Tag Archives: Cisco UCS

Cisco UCS – Extended memory architecture.. What is it ?

As promised in my previous post, lets go through the blades available in Ciscos Unified Computing System. Essentially we have a few flavours of blades, full width and half width blades, some which utilise extended memory architecture (co developed by Intel and Cisco, which we’ll touch on), Daul socket for the most part with the exception of one which is 4 socket and a veritable feast of different memory options, processor options, IO card options and drive options.

However, I wanted to start with the component pieces before we delve into schematics (because you can read about those on the Cisco Site) and spend a little more time on each piece.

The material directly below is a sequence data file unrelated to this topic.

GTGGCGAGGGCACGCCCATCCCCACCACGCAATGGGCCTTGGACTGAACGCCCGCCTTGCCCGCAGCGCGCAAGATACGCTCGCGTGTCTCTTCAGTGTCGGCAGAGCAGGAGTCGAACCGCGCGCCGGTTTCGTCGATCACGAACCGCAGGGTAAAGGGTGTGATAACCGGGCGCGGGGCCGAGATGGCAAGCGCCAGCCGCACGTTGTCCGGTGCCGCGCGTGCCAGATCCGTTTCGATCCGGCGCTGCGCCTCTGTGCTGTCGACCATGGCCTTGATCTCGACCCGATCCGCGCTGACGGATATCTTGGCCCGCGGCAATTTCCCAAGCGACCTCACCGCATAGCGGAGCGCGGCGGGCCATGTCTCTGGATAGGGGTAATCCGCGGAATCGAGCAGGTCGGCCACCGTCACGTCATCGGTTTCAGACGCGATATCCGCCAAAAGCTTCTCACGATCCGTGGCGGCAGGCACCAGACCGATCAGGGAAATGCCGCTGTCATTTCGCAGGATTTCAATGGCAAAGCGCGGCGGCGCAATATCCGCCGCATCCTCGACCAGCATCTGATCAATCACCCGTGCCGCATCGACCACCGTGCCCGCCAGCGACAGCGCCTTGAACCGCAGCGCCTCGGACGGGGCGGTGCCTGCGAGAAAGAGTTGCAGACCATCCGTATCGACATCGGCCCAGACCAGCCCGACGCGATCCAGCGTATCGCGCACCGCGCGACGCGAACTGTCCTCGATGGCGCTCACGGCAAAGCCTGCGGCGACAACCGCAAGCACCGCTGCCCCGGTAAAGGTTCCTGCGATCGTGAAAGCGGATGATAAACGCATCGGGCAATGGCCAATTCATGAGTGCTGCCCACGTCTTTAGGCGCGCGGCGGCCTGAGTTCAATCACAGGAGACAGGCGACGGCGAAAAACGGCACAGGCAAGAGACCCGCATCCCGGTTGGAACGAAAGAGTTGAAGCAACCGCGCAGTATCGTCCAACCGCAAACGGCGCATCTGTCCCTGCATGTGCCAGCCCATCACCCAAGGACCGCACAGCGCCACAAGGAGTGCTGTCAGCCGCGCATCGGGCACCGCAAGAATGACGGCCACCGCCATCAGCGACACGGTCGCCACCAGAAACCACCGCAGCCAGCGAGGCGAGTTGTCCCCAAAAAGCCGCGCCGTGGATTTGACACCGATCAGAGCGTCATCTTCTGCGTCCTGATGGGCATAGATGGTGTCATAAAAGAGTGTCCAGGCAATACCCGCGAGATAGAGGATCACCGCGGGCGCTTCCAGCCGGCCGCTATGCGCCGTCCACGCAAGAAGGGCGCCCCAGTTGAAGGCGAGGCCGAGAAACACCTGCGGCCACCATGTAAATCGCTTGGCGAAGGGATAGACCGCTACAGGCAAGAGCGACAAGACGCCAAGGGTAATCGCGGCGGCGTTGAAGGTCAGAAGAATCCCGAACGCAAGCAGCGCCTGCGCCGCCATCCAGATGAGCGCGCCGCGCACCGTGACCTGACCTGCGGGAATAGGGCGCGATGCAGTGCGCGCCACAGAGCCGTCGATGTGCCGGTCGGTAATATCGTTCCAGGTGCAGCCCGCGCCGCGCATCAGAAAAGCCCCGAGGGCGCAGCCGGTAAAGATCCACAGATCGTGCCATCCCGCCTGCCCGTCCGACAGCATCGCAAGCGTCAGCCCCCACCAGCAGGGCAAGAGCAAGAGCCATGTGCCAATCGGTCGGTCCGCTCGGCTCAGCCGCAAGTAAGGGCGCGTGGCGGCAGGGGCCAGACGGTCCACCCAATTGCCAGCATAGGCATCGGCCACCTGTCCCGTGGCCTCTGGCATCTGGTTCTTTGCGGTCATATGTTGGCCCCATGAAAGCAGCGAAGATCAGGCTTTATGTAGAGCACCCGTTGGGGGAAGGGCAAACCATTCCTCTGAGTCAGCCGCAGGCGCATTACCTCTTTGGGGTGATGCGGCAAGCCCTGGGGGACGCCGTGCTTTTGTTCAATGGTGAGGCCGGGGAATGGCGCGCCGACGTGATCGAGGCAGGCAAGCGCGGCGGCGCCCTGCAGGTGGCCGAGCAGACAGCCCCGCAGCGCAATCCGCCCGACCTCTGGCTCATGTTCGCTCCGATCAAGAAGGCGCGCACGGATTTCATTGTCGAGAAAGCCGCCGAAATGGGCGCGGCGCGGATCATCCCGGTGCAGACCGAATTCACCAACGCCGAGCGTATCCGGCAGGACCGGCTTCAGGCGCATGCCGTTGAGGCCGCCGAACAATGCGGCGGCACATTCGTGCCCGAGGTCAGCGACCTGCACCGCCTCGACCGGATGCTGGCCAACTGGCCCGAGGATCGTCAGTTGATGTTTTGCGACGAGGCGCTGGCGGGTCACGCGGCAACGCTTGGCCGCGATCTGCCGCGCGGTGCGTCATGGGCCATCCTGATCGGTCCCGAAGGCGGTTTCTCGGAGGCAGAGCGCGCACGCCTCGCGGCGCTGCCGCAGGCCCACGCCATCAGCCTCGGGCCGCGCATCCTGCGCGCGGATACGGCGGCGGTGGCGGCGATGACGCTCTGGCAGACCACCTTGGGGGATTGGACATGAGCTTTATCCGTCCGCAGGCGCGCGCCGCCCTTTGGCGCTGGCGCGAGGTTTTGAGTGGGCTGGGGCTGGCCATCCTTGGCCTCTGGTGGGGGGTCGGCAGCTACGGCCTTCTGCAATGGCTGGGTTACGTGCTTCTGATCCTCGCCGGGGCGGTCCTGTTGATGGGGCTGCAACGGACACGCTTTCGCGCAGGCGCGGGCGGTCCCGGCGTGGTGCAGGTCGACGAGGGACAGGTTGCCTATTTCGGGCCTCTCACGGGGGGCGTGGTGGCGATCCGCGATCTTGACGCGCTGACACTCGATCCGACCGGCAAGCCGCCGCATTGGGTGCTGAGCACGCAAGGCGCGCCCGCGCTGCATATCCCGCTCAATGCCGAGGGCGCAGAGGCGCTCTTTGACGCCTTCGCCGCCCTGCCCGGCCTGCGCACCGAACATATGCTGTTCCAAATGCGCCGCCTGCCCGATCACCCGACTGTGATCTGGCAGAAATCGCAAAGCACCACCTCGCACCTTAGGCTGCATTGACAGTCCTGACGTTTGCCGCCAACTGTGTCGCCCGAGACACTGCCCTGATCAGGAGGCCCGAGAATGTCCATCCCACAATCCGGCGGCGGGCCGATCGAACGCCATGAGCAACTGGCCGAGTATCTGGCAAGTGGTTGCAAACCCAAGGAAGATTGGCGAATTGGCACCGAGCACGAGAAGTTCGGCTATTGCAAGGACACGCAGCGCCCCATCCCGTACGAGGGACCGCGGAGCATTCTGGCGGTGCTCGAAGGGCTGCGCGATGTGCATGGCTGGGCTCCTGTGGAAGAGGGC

So what is this extended memory architecture Cisco keep bangin on about ? lets start with the why before we get to the how. Any tom, dick and harry can stick a load of Memory DIMMs in a server and scream about the fact they’ve got a few hundred gig of memory..   so why is this different ?

Typcally each CPU on a server has 3 memory channels for… you guessed it.. accessing memory. The number of transfers per second at which memory will perform is typically dictated by the number of DIMMs that are populated per memory channel. Typically when you populate 1 x DIMM per memory channel memory runs at 1333 MTpS (Million transfers per second), when you populate 2 DIMMs it would run at 1066 MTpS and when you get to a depth of 3 DIMMs per channel you’re running at 800 MTpS (not ideal). So as memory desity gets higher, performance can suffer (as shown below).